The cross of St James

The Cross of Santiago

“The Cross of St James is shaped like a Celtic sword or dagger and, over time, it has become an icon of Galicia, St James is the Patron Saint of Galicia, he is also the Patron Saint of all of Spain. It should also be noted that the St. James Cross, when placed in red on a white background, is also the most popular Christian cross of all time – a symbol of God’s protection. The white colour represents purity and the red colour symbolises the blood of Christ. The red cross over a white field was used during the Middle Ages, by the Crusaders, and the Knights Templar; it has also been the national flag of England since the 16th Century. Pointed crosses like the St. James Cross, were carried in ancient times by Christian pilgrims. They would thrust them into the ground and then kneel before them to pray.” Source: Good Luck Gifts from The Camino

My reading list of books about Slow Travel

I’ve spent the last few days trawling through our libraries at Amazon.com; Audible.com; and our home library, reacquainting myself with my reading history related to slow travel. I located a large quantity of books on my “read” list and decided to list most of them here thinking that my readers may find a treasure.  Some books are missing from the list but I wouldn’t want to bore anyone rigid by listing too many.  It was fun reacquainting myself with my books, books that share the authors’ inner thoughts while on their pilgrimages, walks and slow travels. My Slow Travel Book List is set out below and the links will take the reader to the Amazon.com website where you will find excellent reviews and detailed information.

Diane’s bookshelf: Walking, Pilgrimages and Slow Travel

  • The Year We Seized the Day: A True Story of Friendship and Renewal on the Camino by Elizabeth Best – Read more at Amazon.com.au
  • The Camino: A Journey of the Spirit by Shirley Maclaine – Read more at Amazon.com.au
  • Walking the Camino: A Modern Pilgrimage to Santiago by Tony Kevin – Read more at Amazon.com.au
  • Walking the M62 by John Davies – Read more at Lulu
  • The Unlikely Voyage of Jack de Crow: A Mirror Odyssey from North Wales to the Black Sea by A.J. Mackinnon – Read more at Amazon.com.au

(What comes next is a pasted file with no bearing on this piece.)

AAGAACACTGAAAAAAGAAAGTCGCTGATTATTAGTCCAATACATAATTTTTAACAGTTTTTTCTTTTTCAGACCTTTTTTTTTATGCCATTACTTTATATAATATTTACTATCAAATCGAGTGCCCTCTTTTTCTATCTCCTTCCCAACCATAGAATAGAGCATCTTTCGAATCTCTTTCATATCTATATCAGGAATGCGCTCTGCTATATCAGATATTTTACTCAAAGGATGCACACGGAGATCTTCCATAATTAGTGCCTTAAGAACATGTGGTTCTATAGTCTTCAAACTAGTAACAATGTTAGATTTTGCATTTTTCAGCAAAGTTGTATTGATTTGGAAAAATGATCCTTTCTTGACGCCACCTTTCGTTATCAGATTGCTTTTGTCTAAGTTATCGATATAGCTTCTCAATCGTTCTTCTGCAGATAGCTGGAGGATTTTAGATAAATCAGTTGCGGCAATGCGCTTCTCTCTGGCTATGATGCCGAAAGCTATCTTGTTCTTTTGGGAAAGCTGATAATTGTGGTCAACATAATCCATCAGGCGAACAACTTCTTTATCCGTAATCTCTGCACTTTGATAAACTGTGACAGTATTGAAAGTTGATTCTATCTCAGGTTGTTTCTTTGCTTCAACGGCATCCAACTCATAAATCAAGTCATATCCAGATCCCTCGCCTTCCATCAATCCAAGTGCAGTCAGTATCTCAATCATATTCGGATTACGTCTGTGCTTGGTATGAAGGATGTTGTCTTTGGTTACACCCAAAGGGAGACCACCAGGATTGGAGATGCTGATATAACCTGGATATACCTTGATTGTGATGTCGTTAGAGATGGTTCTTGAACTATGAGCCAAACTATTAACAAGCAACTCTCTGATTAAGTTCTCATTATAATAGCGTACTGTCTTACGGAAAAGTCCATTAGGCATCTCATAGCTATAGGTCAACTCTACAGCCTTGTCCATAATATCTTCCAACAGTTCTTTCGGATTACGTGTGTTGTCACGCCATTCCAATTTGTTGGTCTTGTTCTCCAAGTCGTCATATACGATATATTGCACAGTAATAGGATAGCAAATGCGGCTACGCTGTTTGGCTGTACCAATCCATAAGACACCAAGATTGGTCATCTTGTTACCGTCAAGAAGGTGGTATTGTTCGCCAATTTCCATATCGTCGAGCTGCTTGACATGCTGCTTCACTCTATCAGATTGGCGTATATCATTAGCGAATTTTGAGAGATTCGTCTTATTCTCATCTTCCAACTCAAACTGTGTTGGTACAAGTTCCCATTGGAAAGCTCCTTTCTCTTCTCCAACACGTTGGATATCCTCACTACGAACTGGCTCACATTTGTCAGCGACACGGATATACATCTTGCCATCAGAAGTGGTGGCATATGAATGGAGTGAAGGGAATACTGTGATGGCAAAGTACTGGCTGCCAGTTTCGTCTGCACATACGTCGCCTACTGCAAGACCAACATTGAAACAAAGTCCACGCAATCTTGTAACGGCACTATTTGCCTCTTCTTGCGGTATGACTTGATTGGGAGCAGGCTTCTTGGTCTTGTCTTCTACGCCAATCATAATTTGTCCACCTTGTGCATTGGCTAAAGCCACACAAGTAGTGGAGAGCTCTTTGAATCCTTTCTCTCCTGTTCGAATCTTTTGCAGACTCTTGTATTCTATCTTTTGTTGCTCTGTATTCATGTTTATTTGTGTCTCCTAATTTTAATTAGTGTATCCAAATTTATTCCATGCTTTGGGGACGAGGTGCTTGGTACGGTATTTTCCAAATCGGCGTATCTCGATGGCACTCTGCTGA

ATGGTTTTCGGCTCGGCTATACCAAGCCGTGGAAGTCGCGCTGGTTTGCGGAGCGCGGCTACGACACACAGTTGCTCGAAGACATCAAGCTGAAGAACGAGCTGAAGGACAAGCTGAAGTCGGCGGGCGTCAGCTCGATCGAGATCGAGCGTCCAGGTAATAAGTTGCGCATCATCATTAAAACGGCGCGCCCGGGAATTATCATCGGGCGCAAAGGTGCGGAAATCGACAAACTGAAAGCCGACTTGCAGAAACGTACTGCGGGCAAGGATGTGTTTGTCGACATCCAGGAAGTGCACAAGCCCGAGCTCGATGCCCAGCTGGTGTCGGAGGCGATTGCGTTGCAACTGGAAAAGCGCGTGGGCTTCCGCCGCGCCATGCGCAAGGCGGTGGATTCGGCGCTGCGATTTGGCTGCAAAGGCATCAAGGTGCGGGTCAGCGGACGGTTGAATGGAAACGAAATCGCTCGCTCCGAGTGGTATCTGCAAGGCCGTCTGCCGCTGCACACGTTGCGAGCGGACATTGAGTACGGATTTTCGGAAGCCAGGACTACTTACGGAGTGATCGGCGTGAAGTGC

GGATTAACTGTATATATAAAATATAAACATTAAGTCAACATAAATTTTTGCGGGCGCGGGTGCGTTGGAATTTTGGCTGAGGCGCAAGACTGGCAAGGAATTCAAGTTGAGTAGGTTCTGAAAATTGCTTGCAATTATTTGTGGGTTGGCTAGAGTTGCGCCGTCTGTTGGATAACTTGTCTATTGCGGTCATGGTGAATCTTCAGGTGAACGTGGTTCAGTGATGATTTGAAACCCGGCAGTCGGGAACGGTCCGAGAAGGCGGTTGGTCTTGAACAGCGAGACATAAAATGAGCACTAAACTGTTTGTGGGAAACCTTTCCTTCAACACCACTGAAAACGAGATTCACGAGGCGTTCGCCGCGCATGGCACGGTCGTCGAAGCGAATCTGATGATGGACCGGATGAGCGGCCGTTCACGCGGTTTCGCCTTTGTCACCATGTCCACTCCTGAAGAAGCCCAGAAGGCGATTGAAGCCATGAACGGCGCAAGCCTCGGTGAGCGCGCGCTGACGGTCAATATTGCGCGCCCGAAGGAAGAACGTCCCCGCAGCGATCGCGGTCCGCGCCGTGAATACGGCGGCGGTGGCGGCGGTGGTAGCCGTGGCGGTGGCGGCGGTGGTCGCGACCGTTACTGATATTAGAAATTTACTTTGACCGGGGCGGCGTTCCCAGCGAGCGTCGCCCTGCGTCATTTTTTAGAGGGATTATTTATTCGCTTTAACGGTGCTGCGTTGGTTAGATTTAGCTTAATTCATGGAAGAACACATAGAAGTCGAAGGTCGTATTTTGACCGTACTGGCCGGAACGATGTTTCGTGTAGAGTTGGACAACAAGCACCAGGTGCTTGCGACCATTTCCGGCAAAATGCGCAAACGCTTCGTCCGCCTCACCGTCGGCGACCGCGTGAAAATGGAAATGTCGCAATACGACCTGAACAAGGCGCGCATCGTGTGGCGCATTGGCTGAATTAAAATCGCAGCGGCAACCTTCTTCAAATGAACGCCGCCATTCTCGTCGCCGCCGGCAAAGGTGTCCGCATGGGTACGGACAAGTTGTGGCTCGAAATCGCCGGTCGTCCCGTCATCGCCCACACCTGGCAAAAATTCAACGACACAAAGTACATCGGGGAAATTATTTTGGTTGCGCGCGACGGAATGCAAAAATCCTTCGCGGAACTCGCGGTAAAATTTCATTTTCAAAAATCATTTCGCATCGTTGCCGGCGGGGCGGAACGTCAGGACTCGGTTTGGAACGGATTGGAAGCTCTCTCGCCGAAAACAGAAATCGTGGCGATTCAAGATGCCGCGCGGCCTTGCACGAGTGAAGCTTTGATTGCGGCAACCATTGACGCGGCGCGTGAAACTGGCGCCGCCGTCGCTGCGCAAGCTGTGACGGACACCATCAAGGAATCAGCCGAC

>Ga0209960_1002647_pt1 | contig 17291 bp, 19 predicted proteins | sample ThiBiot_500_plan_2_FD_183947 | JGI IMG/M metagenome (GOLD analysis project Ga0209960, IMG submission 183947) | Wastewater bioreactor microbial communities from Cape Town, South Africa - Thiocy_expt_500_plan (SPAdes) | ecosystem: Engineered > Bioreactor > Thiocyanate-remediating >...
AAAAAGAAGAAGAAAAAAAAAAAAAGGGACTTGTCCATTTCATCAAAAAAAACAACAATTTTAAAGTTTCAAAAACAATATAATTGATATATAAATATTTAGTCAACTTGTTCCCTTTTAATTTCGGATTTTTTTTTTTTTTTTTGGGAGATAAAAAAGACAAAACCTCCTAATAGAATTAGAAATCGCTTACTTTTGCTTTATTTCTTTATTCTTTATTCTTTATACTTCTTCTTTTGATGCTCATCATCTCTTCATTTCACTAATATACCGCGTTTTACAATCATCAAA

• The Well at the World’s End by A.J. Mackinnon – Read more at Amazon.com.au
  • The Unlikely Pilgrimage of Harold Fry by Rachel Joyce – Read more at Amazon.com.au
  • A Walk in the Woods: Rediscovering America on the Appalachian Trail by Bill Bryson – Read more at Amazon.com.au
  • Tibet: a Woman’s Lone Trek Across a Mysterious Land by Sorrel Wilby – Read more at Amazon.com.au
  • The Memory of Running by Ron McLarty – Read more at Amazon.com.au
  • The Art of Pilgrimage: The Seeker’s Guide to Making Travel Sacred by Phil Cousineau – Read more at Amazon.com.au
  • The Snow Leopard by Peter Matthiessen – Read more at Amazon.com.au
  • Walking in this World by Julia Cameron – Read more at Amazon.com.au
  • Footsteps by Richard Holmes – Read more at Amazon.com.au
  • Travels with a Donkey in the Cevennes by Robert Louis Stevenson – Read more at Amazon.com.au
  • Wildwood: A Journey through Trees by Roger Deakin – Read more at Amazon.com.au
  • Walk to the Western Isles : After Boswell and Johnson by Frank Delaney – Read more at Amazon.com.au
  • Fishing The River Of Time by Tony Taylor – Read more at Amazon.com.au
  • The Alchemist by Paulo Coelho – Read more at Amazon.com.au
  • Into the Wild by Jon Krakauer – Read more at Amazon.com.au
  • Attention All Shipping: A Journey Round the Shipping Forecast by Charlie Connelly – Read more at Amazon.com.au
  • And Did Those Feet: Walking Through 2000 Years of British and Irish History by Charlie Connelly – Read more at Amazon.com.au
  • Great Railway Bazaar: By Train Through Asia by Paul Theroux – Read more at Amazon.com.au
  • First Lady: A History-Making Solo Voyage by Kay Cottee – Read more at Amazon.com.au
  • Shadow of the Silk Road by Colin Thubron – Read more at Amazon.com.au